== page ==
A good stabilizer is essential for any videographer on the go. Check out these top picks.
Cover image via Shutterstock.
In an earlier article, I covered how you can fix footage in post-production that you captured on a whim. With the current technology of many consumer mirrorless and DSLR cameras, you may always be able to capture high-quality footage, but you may not have the stabilizer you need. So let’s have a look at how to be prepared with portable equipment whenever inspiration strikes.
GorillaPod by Joby
Image via Joby.com.
The GorillaPod is ideal for videographers on the go who don’t want to carry a tripod. Of course, you won’t get the height of a tripod, but with over two dozen leg joints and rubber foot grips, this stabilizer can attach to anything from city window grates to farmyard fences. The GorillaPod retails for $49.99; however, the pro version, the GorillaPod Focus allows you to pan and tilt the camera, and it retails for $149
- Very compact
- Usable on many different surfaces
- Compatible with GoPros, compact, mirrorless, and DSRLs.
- Restricted to small setups
The Vbag is an excellent tool. It’s an inflatable bag that becomes a camera mount on almost any surface. Literally. In the following video by Philip Bloom, he even mounts the bag on the top of a parasol stand.
The kit works by becoming a hardened stabilizer after its air is vacuumed out. The large and medium Vbags are indeed quite large, and you may find them a bit burdensome on the go. However, there is also a Philip Bloom Edition available, which is a little more convenient for remote work.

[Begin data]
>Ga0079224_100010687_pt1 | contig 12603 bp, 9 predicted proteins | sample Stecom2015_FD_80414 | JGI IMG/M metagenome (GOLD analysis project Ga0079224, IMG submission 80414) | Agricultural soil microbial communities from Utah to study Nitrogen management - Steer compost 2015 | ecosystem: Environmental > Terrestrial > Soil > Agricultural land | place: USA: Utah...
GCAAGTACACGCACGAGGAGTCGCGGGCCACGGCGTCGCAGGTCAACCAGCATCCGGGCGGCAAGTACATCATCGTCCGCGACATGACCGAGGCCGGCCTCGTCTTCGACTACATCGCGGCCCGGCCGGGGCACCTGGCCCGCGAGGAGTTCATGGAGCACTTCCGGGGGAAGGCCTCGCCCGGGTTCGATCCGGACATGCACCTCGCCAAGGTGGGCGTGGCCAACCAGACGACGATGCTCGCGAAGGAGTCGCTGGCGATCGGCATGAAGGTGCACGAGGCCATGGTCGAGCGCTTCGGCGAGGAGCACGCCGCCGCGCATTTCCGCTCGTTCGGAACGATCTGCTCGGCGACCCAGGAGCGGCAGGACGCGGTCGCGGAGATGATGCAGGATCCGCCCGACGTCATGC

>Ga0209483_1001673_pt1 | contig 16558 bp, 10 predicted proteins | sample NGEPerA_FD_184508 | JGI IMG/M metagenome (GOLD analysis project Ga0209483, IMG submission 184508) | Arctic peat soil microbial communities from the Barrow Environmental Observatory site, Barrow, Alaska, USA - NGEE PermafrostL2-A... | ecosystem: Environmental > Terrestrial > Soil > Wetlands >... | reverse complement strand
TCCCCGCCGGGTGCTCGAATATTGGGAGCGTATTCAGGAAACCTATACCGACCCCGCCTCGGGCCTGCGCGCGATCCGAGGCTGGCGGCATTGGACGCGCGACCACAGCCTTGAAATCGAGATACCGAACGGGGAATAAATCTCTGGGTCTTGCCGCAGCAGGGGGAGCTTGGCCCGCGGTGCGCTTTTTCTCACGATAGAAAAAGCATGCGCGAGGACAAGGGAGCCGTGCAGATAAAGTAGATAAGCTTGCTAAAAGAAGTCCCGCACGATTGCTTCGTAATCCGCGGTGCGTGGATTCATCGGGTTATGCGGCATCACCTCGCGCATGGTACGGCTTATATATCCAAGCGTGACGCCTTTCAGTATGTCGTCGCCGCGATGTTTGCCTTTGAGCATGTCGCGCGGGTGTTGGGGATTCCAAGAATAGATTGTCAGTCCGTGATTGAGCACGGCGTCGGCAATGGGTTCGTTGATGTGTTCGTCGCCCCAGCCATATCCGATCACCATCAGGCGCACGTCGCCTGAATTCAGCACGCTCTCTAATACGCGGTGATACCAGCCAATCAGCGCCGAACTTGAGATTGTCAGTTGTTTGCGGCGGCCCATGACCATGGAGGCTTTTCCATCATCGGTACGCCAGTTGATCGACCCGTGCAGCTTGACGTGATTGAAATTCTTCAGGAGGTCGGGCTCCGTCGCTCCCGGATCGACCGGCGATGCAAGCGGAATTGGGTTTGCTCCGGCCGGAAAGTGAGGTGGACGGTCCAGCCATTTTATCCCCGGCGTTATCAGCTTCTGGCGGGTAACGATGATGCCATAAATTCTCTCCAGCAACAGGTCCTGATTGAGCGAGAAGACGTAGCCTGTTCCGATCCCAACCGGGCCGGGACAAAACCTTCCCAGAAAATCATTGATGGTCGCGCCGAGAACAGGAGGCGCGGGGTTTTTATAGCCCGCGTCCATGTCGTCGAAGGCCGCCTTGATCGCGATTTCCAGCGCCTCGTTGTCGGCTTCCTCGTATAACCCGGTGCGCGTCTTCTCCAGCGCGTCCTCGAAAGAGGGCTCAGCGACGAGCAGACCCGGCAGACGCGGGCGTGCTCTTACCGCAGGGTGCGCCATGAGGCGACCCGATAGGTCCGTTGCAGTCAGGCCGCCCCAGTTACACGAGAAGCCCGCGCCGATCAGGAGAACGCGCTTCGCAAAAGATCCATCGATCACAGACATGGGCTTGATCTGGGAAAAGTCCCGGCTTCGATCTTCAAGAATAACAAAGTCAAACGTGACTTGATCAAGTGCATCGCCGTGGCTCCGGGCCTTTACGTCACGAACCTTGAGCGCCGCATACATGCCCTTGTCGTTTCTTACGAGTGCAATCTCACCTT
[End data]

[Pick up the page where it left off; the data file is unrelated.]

- Mount your camera on virtually any surface
- Doubles as a protective case for your camera
- Expensive compared to other items on this list
- Even the smallest bag (Philip Bloom Edition) requires a backpack for transport
Wildlife Photography Bean Bag
Wildlife photographers have used bean bags for decades, as they allow the photographer to maintain a low profile while capturing animals. Bean bags are great if you’re hiking in the mountains or in a rocky region, as it will provide a lot more base support if you come across a landscape you’d like to film but don’t have a stable surface. Of course, you have to account for the extra weight the bean bag will add to your rucksack — most bean bags weigh about as much as a DSLR and lens.
- Low cost
- Added weight
- Limited usability
Dinkum Systems ActionPod
This is one of my favorite recommendations; it’s a product that has helped me get out of a pickle in quite a few circumstances.
The ActionPod is similar in design to the GorillaPod. However, it has one long, flexible arm that you can manipulate into many different shapes. At one end, it has a spring-action clamp that will grip most surfaces. At the other end is a 1/4″-20 top, which you can use for lights or cameras. However, the ActionPod will only support light DSLRs and small lenses, such as the GH4 and the nifty fifty (50mm). This is a great tool for mounting your camera in unusual places, such as branches, fences, poles, and signs.
- Clamps almost everywhere
- Very versatile
- Offers different angles than other items on this list.
- Only suitable for light cameras
While these are the main light travel stabilizers I have used and recommend, there are many more on the market that can help get you a stable shot without carrying around a heavy tripod.
What stabilizers do you use on the go? Let us know in the comments.